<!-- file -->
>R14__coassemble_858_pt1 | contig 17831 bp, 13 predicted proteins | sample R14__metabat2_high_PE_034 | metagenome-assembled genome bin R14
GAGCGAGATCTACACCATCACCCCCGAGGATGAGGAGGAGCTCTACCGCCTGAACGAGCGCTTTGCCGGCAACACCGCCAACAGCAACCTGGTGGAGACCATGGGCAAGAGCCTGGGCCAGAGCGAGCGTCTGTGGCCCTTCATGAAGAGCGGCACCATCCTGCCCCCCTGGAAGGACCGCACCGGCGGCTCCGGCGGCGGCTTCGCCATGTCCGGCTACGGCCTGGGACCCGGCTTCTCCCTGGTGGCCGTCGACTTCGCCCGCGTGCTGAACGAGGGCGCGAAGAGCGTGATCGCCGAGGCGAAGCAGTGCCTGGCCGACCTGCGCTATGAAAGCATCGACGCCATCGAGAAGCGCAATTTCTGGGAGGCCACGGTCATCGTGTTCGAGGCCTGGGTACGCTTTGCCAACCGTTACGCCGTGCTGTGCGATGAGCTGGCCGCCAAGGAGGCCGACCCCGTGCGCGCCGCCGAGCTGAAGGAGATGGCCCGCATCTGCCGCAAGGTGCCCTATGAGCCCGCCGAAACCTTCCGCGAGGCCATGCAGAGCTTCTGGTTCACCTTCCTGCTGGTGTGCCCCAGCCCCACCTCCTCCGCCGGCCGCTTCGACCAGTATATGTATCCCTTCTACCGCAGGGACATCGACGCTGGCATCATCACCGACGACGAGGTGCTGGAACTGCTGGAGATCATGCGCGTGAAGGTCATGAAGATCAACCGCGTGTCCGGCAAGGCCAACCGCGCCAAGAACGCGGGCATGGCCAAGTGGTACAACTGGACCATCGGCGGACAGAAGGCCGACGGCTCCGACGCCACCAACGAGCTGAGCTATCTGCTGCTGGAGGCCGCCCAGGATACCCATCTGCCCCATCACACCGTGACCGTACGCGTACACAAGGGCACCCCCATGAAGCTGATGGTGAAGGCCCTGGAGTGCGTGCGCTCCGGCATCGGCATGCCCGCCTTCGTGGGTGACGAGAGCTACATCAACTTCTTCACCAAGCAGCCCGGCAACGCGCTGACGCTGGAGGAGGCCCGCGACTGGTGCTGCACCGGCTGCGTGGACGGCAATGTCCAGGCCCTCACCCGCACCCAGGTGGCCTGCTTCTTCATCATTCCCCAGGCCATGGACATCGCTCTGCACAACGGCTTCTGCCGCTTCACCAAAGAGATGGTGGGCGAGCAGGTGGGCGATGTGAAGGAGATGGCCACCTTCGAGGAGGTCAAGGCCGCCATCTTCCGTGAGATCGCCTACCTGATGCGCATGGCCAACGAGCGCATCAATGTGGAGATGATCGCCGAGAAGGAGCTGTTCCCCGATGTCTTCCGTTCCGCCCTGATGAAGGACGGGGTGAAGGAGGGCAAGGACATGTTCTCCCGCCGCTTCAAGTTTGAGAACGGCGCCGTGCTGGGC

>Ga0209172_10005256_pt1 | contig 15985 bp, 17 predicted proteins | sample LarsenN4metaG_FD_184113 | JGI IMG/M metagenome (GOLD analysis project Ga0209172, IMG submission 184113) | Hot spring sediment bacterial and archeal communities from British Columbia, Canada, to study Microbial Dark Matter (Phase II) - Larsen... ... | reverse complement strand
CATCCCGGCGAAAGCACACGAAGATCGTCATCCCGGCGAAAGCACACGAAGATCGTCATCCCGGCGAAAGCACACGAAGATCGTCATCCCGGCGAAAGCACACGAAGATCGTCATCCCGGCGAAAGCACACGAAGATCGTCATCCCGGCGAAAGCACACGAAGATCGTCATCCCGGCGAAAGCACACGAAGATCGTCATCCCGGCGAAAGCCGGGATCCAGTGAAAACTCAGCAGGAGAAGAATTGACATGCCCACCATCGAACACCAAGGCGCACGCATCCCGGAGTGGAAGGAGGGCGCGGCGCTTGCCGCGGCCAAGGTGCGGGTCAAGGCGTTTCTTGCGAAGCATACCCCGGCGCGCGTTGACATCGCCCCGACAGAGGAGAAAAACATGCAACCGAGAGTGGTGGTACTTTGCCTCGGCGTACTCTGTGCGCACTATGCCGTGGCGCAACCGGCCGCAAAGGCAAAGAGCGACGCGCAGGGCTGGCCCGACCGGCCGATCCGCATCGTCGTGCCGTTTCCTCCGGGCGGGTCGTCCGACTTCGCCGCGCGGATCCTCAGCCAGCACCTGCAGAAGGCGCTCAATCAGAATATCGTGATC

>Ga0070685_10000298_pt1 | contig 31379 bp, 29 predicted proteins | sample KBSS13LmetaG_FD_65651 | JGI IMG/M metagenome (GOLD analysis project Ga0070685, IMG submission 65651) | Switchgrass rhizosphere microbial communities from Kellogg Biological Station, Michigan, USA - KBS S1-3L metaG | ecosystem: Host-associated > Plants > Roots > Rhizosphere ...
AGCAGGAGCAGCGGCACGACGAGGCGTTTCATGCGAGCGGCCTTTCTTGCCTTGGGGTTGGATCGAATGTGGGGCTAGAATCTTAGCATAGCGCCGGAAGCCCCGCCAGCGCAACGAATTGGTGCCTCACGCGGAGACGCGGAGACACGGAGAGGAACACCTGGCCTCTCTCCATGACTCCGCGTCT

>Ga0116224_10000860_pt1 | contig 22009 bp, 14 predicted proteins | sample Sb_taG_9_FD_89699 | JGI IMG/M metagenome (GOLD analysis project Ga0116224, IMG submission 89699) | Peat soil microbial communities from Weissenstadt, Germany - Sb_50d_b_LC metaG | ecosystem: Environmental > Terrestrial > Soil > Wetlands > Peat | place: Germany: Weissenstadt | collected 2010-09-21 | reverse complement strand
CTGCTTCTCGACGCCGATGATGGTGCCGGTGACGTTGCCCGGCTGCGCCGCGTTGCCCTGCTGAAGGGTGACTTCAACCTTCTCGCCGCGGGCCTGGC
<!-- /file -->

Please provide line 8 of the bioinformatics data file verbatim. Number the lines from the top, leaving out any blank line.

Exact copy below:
CTGCTTCTCGACGCCGATGATGGTGCCGGTGACGTTGCCCGGCTGCGCCGCGTTGCCCTGCTGAAGGGTGACTTCAACCTTCTCGCCGCGGGCCTGGC